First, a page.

Trump tells Sessions fentanyl dealers should get the death penalty: report

Trump tells Sessions fentanyl dealers should get the death penalty: report
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President TrumpDonald John TrumpPence: It's not a "foregone conclusion" that lawmakers impeach Trump FBI identifies Pensacola shooter as Saudi Royal Saudi Air Force second lieutenant Trump calls Warren 'Pocahontas,' knocks wealth tax MORE on Thursday told Attorney General Jeff SessionsJefferson (Jeff) Beauregard SessionsThe shifting impeachment positions of Jonathan Turley Rosenstein, Sessions discussed firing Comey in late 2016 or early 2017: FBI notes Justice Dept releases another round of summaries from Mueller probe MORE that he thinks those convicted of illegally dealing fentanyl should get the death penalty, according to a Bloomberg report.

Two people familiar with the matter told Bloomberg News that Trump shared his view with Sessions at a meeting with other administration officials, including Kellyanne ConwayKellyanne Elizabeth ConwayOvernight Health Care: House to vote next week on drug prices bill | Conway says Trump trying to find 'balance' on youth vaping | US spent trillion on hospitals in 2018 White House adopts confident tone after Pelosi signals go on impeachment Conway: Trump trying to find 'balance' on youth vaping issue MORE, who is overseeing White House efforts to battle the nationwide opioid epidemic.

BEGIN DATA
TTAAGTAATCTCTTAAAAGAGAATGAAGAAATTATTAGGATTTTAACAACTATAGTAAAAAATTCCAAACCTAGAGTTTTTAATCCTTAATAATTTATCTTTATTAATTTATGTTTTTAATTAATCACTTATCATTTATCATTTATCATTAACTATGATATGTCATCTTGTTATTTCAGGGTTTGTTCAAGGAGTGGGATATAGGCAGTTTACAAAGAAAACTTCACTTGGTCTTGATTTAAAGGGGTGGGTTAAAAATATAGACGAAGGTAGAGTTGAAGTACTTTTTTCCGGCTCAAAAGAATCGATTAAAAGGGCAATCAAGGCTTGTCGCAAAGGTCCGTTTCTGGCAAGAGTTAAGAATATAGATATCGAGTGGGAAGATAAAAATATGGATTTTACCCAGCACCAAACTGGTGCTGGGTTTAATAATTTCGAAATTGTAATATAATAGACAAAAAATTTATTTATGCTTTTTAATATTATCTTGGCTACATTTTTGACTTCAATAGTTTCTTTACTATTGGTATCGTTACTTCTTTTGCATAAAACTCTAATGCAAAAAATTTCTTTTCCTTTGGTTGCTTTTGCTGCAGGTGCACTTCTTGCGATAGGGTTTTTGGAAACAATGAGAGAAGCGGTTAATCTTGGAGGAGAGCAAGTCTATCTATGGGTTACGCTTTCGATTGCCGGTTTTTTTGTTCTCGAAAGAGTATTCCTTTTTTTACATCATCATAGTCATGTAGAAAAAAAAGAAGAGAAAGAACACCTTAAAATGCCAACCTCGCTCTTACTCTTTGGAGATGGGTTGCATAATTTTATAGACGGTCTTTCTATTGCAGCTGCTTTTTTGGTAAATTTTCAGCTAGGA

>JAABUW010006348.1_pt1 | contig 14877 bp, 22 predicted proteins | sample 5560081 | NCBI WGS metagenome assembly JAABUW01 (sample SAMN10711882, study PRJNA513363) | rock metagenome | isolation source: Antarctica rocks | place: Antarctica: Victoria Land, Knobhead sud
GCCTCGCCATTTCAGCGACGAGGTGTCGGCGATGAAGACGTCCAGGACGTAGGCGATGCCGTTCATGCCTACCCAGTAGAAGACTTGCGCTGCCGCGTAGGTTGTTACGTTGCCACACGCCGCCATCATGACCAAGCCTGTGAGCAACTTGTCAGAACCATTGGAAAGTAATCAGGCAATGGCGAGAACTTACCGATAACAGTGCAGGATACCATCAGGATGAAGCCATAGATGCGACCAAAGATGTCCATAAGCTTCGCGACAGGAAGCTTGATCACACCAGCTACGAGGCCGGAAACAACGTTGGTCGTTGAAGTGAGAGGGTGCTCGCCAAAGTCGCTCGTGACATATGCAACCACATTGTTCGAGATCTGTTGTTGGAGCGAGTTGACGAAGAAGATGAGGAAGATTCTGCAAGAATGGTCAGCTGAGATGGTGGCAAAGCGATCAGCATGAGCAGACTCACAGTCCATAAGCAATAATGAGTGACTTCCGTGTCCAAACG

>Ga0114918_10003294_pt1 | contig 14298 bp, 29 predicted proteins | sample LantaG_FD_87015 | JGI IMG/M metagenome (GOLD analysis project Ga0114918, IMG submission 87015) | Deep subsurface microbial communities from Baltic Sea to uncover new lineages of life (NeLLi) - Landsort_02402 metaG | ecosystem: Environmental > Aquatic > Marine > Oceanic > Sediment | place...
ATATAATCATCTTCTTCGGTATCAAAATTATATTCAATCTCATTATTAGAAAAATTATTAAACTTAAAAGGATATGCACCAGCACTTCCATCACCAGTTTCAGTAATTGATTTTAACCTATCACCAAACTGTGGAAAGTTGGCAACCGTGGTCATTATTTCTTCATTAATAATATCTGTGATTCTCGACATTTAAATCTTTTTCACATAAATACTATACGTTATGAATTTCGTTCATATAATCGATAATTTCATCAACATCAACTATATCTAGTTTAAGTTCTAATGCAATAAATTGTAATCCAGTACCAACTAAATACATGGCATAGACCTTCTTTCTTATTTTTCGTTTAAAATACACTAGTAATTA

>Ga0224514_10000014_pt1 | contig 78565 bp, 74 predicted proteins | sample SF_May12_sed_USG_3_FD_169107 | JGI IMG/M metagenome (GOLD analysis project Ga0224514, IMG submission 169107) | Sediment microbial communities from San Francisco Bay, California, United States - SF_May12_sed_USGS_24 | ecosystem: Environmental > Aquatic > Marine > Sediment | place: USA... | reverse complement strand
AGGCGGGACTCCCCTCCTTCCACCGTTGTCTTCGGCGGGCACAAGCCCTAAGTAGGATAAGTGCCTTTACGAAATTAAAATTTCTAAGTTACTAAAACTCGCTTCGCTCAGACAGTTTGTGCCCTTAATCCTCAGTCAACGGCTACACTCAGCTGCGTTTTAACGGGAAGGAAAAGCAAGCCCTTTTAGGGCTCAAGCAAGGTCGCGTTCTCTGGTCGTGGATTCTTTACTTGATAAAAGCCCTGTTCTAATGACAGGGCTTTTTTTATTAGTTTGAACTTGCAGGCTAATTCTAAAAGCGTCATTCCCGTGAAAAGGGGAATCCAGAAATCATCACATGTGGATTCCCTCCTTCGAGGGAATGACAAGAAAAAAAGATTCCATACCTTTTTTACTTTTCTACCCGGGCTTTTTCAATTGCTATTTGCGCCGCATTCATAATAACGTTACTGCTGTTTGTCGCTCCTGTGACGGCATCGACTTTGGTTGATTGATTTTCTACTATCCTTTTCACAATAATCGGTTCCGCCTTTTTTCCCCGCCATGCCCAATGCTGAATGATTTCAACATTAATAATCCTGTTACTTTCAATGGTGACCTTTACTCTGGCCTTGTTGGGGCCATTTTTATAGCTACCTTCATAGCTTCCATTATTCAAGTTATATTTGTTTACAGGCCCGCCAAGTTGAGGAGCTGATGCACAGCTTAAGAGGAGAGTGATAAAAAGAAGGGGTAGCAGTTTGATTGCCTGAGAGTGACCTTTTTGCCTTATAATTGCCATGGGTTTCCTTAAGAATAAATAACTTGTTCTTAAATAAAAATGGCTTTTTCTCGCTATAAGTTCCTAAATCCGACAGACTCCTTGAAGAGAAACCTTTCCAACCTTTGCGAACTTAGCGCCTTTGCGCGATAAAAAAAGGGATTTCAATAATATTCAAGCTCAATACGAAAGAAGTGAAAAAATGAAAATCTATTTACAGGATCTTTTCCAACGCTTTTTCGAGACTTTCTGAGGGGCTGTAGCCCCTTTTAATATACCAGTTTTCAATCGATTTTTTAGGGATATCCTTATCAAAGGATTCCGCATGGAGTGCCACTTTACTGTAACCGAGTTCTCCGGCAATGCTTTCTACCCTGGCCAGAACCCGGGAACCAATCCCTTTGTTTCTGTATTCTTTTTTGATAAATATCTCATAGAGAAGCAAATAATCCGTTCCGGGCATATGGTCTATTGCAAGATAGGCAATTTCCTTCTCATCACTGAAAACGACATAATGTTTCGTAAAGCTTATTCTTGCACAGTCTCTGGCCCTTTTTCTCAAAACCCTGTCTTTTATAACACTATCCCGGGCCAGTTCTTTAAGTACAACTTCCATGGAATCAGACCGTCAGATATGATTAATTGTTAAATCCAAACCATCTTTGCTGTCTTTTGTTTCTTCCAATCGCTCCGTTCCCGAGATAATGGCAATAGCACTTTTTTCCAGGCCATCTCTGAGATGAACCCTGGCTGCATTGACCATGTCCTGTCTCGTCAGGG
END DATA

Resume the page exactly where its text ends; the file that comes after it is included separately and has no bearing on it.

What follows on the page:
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Both Sessions and the president have encouraged the use of the death penalty in drug cases before.

Sessions issued a memo in late March about seeking the death penalty for drug trafficking cases, writing, "I strongly encourage federal prosecutors to use these statutes, when appropriate, to aid in our continuing fight against drug trafficking and the destruction it causes in our nation."

Trump called for the use of the death penalty against drug traffickers in March as well, as he vowed to harden America's borders to the trafficking of fentanyl and other opioids.

Most fentanyl comes to the U.S. from Chinese manufacturers via Mexican drug cartels, according to a federal report.  

Though other opioids contribute to the growing number of opioid-related deaths, the illegal traffic of fentanyl has caused the number of fatal opioid overdoses to rocket skyward.

The National Institute on Drug Abuse has said that fentanyl and its analogues killed an estimated 29,000 Americans last year. 

According to Bloomberg, people convicted of dealing in large quantities of drugs or money related to the trade can be sentenced to death, under a law signed by President Clinton.

However, prosecutors have never sought the penalty in fear that it is unconstitutional, Politico reported.

The attorney general’s office would not comment to The Hill.

The White House did not immediately respond to request for comment.  

Updated at 6:40 p.m.